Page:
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All things cloud.

by Nicole Lewis, iHealthBeat Contributing Reporter
Like many hospital CIOs, John Halamka is obsessed with patient data security. For the last seven years, Halamka, who is CIO at Beth Israel Deaconess Medical Center, has shied away from embracing cloud service providers offering to host the hospital’s mission-critical applications on their cloud computing platforms. To ensure security, Halamka built a private cloud that stores and distributes critical information across multiple data centers — but that model is about to change.

This year Beth Israel is getting ready to transfer critical data, including the hospital’s electronic health records, to the cloud computing platforms of Amazon Web Services.

“This year is a tipping point. We are in a proof of concept to move our EHR test-and-development environment to AWS, and if that works, we’ll move the production environment to AWS,” Halamka said.

Driving Beth Israel’s decision to put mission-critical information in the cloud is that it’s cheaper to use AWS’s hardware, software and IT expertise. Further, the volume of data at Beth Israel has grown on average by 25% annually over the past five years and now stands at 4 petabytes, which has added pressure on the hospital’s ability to manage its data efficiently.

Beth Israel already uses cloud hosting platforms from Cornerstone OnDemand to advance its employee learning and training programs, but it intends to expand the outsourcing and management of critical clinical applications in the cloud because, Halamka said, “the cloud is a much more secure environment for EHRs in 2015 than locally hosted on-premises servers.”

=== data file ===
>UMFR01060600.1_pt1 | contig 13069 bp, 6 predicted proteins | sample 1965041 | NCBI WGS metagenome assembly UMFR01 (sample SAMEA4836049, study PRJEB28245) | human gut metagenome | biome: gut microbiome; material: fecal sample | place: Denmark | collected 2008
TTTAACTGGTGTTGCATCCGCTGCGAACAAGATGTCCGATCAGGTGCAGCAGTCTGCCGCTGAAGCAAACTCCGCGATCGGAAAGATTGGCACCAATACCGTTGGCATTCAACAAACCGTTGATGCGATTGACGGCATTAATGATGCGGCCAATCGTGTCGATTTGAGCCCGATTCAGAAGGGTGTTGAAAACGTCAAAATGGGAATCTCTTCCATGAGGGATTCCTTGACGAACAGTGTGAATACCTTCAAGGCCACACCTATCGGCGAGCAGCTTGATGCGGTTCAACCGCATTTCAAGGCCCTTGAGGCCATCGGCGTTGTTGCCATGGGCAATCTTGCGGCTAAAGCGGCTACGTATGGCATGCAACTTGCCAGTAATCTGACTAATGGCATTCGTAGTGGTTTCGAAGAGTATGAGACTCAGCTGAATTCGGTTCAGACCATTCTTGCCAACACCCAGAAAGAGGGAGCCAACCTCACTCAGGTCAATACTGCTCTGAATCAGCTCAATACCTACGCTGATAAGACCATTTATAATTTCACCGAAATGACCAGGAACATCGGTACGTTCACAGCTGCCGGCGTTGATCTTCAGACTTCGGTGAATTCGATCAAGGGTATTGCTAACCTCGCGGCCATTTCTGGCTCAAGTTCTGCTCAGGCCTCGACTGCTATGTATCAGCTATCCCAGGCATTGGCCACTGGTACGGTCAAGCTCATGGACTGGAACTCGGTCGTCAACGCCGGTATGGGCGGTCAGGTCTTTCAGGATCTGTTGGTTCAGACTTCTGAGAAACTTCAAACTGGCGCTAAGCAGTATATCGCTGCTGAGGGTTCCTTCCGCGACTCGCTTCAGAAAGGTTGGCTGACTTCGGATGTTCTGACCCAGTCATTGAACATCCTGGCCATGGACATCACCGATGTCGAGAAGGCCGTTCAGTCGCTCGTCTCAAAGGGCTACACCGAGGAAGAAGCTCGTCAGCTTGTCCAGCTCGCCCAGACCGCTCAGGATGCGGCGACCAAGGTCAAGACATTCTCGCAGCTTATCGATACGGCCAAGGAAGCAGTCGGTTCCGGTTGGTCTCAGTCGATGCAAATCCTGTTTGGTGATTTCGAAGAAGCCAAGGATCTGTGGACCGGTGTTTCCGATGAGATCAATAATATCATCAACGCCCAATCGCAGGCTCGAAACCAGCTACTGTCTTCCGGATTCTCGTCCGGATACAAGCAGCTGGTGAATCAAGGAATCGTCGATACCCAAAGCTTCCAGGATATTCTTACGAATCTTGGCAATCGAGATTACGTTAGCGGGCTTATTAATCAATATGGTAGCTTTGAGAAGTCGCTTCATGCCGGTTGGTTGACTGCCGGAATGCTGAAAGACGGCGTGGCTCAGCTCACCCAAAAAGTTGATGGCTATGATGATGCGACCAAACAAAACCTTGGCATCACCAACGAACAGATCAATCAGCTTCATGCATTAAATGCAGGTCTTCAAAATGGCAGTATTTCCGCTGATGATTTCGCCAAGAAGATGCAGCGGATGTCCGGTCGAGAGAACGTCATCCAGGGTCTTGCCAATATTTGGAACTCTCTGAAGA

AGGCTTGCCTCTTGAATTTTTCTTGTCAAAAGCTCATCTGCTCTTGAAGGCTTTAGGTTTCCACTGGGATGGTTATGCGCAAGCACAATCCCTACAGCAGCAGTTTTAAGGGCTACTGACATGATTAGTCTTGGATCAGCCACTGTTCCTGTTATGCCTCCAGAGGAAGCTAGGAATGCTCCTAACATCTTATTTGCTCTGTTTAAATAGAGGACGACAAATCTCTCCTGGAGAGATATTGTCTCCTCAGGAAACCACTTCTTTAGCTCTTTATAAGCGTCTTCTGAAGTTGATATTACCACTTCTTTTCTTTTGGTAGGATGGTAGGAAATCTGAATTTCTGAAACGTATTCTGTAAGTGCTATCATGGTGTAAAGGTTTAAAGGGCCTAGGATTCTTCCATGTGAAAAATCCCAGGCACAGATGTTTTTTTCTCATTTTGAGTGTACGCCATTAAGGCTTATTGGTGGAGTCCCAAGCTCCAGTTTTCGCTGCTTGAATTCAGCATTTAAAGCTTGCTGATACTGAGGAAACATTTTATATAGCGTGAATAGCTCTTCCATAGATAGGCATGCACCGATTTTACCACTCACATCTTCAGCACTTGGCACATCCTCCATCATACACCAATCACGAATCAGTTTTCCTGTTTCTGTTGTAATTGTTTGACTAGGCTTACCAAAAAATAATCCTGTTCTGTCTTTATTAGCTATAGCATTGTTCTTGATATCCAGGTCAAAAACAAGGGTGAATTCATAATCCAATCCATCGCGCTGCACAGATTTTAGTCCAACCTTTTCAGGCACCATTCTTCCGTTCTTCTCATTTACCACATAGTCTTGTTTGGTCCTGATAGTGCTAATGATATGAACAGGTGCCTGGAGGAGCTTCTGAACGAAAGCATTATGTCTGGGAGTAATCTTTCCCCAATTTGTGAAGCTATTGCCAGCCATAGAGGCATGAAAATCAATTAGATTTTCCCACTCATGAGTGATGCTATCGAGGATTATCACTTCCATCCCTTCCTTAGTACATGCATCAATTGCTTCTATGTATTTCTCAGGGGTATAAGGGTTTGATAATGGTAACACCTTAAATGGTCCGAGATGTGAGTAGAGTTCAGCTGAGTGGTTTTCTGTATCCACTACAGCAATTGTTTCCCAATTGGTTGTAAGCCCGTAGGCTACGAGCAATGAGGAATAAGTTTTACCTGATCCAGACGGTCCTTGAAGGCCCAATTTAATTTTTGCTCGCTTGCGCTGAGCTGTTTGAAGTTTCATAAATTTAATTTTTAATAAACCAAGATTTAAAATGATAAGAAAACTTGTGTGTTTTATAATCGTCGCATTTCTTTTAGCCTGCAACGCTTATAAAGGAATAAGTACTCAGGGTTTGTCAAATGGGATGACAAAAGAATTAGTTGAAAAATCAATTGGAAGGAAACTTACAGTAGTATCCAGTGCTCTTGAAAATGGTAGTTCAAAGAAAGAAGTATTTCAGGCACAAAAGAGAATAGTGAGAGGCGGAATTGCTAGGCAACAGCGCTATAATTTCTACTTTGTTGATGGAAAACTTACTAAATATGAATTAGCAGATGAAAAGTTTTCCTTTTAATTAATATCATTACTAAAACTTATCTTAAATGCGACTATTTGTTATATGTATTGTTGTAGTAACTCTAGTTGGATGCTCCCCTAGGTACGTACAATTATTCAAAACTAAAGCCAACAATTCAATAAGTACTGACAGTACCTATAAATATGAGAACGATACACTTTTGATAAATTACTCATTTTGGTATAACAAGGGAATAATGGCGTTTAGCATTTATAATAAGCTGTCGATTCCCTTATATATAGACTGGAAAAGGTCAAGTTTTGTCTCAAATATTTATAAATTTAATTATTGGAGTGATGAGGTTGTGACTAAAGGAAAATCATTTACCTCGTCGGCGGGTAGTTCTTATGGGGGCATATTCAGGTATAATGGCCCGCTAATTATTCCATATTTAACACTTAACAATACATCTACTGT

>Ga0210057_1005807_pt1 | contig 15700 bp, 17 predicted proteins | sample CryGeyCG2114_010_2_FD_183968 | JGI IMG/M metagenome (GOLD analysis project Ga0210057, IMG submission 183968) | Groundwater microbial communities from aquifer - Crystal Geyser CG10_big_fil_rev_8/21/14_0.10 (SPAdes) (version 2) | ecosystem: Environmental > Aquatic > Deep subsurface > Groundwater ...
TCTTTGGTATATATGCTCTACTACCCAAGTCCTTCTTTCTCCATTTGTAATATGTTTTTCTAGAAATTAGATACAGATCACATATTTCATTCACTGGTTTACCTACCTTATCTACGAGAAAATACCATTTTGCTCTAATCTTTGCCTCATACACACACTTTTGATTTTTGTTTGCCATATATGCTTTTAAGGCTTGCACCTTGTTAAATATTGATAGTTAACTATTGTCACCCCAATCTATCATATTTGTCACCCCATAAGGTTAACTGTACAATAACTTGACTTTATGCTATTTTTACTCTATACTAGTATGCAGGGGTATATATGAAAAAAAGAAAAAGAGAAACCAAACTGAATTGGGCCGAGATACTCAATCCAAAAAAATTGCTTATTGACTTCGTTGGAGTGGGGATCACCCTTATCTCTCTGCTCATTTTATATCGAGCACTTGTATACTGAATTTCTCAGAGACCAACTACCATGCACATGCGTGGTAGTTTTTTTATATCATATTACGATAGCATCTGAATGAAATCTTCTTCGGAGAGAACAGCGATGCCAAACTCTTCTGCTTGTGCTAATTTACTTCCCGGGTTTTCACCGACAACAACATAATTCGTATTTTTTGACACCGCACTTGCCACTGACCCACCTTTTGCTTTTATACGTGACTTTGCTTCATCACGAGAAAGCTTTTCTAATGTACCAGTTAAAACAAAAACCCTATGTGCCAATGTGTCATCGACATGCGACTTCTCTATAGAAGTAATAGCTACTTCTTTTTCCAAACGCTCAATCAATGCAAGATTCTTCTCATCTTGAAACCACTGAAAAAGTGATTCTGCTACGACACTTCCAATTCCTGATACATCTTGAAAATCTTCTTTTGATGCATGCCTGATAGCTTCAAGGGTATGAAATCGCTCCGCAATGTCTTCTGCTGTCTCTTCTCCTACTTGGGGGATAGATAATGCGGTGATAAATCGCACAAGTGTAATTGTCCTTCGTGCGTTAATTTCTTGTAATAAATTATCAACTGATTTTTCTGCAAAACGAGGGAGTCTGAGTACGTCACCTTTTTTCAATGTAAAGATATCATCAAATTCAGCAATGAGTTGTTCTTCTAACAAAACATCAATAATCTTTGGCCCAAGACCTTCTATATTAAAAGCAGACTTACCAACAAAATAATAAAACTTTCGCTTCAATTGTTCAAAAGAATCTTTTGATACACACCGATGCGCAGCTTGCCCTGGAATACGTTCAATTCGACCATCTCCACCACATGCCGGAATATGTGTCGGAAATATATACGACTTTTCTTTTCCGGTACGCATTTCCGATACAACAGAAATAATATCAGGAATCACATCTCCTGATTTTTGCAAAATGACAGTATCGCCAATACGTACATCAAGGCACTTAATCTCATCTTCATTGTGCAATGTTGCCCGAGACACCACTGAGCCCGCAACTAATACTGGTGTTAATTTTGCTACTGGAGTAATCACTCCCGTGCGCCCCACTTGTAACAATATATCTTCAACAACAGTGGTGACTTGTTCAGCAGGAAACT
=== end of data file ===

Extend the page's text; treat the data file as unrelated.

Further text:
Health Care Embraces the Cloud

Moving more health care information onto cloud computing platforms is a growing trend.

A study from Dell, in collaboration with research firm TNS, found that 96% of mid-size health care organizations surveyed are using or are considering using cloud computing.

These findings mirror a study from the Healthcare Information and Management Systems Society that found 83% of the 150 respondents in the survey use cloud services, and another 9% plan to use the cloud in the future. Interestingly, 61% said security is still a top concern, and 6% said they don’t plan to try cloud services.

To help cloud service providers meet HIPAA requirements, Jim Reavis, CEO of the Cloud Security Alliance, said his organization has mapped HIPAA security requirements to its CSA STAR Certification, which is a third-party independent assessment of the security of a cloud service provider.

“The adoption of cloud services by health care organizations seems to be aggressive,” Reavis said. “Many cloud providers who are members of CSA say health care is either the No. 1 or No. 2 vertical industry adopting cloud services.”

Josh Siegel — CTO at CareCloud Corporation, a Miami, Fla.-based cloud service provider — said that managing health care data forces his company to meet a higher standard not only because of HIPAA regulations, but also because securing data  in transmission is a very common occurrence in health care.